Margaret appointed PR Speaker
Ready to inspire and educate
A Cromer woman, who affectionately refers to her Guide Dog as a member of the family, has been appointed as a Guide Dogs NSW/ACT Public Relations Speaker.
Margaret Booth, who will talk about how she manages her life after vision loss and the many different ways anyone with vision impairment can be assisted to live an independent life as part of her new role, says her Guide Dog, Desiree is her “lifeline”.
“First she is my mobility aid, but she’s also a part of me, like my second family. I couldn’t do it without her,” she said.
“People don’t realise the freedom a Guide Dog brings to someone who is vision impaired. When I received my first Guide Dog, I remember feeling like I could fly. Suddenly I could walk fast again.”
“Leaving the house wasn’t such a hardship as I no longer needed to rely on others. I also started to go to places I previously was not confident to go.”
Margaret was diagnosed with the genetic eye condition, Retinitis Pigmentosa, when she was just four-years-old, the same eye condition her mother has. “The doctors actually knew before this time, but they didn’t want to tell my Mum,” she explained.
As a child she grew up watching the independence and confidence a Guide Dog gave her Mum, knowing that one day she too may use a Guide Dog. “I can’t remember a time that I haven’t had a Guide Dog in my life,” she said.
It was during Margaret’s high school years that her sight began to deteriorate rapidly and she was enrolled into the Royal Institute for Deaf and Blind Children.
Matilda walks into Margaret's life
After learning how to use a long cane through a program tailored by a Guide Dogs Orientation & Mobility Specialist, Margaret received her first Guide Dog, Matilda in 1989.
Matilda came into Margaret’s life about 18 months before she had her first child. “She made it easy. I used a front baby pack when my children were really tiny and when they were larger I’d use the back baby pack. We’d go and catch the buses, and the dog would help guide me so I could get the children wherever we wanted to go. We would go all kinds of places,” she said.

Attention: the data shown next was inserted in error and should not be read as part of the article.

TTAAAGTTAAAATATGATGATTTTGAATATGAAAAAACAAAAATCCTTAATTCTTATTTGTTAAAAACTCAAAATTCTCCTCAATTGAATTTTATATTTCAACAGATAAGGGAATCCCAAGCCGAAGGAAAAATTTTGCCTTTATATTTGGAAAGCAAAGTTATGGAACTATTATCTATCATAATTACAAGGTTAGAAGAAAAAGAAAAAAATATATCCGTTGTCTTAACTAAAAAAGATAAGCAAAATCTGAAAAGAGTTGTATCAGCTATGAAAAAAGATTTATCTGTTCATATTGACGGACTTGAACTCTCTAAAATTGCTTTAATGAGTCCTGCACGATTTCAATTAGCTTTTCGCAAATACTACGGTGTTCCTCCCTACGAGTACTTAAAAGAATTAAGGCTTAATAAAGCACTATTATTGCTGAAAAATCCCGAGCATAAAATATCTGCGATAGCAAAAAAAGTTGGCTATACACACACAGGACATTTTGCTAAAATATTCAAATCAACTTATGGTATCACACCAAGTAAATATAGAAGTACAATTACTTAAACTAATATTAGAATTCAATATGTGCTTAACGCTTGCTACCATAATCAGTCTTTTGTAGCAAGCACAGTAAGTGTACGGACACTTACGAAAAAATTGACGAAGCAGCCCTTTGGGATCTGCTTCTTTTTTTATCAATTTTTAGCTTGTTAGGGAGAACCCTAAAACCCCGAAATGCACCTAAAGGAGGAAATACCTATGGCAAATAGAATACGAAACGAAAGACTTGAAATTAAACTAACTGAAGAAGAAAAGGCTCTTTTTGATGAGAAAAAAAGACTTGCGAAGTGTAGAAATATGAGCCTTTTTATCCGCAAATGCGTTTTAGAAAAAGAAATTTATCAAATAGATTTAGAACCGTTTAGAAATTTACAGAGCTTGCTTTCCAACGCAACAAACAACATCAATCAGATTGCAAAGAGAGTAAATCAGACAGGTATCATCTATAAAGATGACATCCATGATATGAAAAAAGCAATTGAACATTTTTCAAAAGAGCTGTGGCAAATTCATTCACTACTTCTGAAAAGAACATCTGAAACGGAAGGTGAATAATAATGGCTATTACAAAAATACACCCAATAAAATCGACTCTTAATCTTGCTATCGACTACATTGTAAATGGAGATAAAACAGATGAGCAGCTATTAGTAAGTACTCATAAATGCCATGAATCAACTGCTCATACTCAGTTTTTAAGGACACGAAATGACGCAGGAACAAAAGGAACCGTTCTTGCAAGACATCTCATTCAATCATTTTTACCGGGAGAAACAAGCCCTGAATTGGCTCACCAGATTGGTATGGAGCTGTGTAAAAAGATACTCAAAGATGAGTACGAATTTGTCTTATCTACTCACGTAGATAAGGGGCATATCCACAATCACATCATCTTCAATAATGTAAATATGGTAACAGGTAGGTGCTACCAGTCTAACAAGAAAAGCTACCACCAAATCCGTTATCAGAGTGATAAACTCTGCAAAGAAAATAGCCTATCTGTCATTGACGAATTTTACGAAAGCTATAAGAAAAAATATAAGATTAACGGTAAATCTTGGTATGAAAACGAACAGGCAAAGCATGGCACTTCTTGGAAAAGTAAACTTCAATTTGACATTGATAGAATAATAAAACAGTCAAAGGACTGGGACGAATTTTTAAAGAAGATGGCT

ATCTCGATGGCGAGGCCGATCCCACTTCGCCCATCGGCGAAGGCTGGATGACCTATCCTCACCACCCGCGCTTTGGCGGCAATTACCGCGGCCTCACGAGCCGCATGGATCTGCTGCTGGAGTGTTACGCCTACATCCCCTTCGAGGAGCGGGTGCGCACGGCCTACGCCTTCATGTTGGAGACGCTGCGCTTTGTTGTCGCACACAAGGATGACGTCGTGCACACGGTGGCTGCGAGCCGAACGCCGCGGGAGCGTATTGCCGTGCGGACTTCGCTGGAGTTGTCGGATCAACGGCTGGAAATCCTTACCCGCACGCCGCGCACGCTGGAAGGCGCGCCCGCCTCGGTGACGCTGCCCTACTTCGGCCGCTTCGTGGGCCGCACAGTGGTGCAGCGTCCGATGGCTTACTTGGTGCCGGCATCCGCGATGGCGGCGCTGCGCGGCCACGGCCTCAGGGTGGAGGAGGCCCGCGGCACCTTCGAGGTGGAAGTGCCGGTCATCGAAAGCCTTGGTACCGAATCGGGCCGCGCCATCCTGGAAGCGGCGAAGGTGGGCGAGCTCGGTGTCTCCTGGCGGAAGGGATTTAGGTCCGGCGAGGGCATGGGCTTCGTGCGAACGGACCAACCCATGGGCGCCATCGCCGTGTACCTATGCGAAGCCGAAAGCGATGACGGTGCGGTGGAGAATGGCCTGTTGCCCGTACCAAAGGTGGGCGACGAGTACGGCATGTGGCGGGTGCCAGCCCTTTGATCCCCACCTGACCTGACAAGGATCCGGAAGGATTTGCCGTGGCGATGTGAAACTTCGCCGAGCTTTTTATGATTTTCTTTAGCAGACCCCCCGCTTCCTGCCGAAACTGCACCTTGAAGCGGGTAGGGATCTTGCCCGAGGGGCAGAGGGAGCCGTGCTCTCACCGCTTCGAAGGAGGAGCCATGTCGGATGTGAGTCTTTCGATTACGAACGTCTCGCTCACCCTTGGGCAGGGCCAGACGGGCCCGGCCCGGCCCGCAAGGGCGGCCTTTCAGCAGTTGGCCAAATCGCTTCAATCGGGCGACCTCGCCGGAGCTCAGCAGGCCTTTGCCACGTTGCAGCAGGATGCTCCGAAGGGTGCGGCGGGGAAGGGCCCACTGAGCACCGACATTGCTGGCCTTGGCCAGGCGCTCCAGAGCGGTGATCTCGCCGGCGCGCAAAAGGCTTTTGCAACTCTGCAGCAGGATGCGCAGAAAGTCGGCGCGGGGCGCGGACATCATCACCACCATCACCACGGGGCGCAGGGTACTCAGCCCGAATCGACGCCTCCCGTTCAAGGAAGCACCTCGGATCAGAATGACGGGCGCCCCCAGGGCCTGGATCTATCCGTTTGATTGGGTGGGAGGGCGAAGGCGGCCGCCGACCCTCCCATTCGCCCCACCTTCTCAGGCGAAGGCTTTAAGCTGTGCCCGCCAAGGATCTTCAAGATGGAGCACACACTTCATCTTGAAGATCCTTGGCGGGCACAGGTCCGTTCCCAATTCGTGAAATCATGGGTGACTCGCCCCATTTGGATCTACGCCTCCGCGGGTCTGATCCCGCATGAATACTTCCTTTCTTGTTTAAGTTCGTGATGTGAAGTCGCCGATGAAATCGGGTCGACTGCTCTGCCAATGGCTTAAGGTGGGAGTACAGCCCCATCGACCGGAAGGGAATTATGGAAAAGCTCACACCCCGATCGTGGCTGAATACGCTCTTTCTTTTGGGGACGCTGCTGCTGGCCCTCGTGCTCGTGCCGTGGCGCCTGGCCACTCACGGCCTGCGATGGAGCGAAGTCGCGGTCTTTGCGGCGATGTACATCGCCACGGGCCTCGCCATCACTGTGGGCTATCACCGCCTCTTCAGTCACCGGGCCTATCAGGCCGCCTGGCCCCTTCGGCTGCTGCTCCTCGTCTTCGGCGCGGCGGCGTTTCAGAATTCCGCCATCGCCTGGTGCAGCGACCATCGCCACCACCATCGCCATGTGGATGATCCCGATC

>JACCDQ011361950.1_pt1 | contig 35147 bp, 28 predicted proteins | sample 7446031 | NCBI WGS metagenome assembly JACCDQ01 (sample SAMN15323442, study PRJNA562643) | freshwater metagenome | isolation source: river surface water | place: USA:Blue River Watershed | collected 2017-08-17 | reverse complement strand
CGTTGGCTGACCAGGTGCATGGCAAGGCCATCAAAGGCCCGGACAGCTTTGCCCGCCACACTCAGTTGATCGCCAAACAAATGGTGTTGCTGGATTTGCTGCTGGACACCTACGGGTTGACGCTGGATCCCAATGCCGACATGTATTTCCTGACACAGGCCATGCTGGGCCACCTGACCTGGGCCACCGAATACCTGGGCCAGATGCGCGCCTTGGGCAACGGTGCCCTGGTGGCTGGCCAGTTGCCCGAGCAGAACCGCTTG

It was around this time that Margaret was chosen for a segment focusing on the role of working animals on children’s television show, Play School. Margaret was filmed using a pram tow while walking with her Guide Dog. “That segment showed for years after that. When my daughter was 10 people were still coming up and saying I saw you on Play School – she is now 26.”
Years later, her fourth Guide Dog, Desiree, a quiet blonde Labrador, is always by her side.
“As a Guide Dog, Desiree has been a great worker. She’s a very polite and gentle dog, which probably makes up for me, because I’m far too noisy!,” she said. “As soon as you bring out the harness she’s jumping around, let’s go, let’s go.”
“When she was younger she couldn’t stand to be at home as she just wanted to be out and about. Sometimes my husband would take her out for a drive in the car to satisfy her need to be moving,” she said.
Margaret said many people ask her how she got such an intelligent dog that remembers so many travel routes. “She is just one of those dogs,” she said.
An administration officer, Margaret is a keen to illustrate to the community that people who are vision impaired can do anything they set their minds to. After finishing school she undertook a secretarial course and Tafe before working for the Commonwealth Bank for nine years. During her career she has also taught people how to use computers.
Sharing her vision loss story
As a Public Relations Speaker for Guide Dogs, the leading provider of Guide Dogs and other services that enable people with impaired vision to get around their communities safely and independently, Margaret will attend training seminars as well as campaigns and media events, schools, clubs, seniors and other community groups.
“I am looking forward to educating the community about Guide Dogs,” Margaret said.
“I particularly want to educate the community to not distract a working Guide Dog in harness, as they are undertaking a very important role in guiding someone who is vision impaired,” she said.
Its costs more than $35,000 to breed, raise and train each Guide Dog and with the organisation receiving less than two per cent of its funding needs from the government, Guide Dogs relies on the generosity of the community to continue offering its services to those who need them at no cost.
Every day 28 Australians are diagnosed with uncorrectable vision loss, including nine who become blind.
To book Margaret for a talk, please email, speakers [at] guidedogs.com.au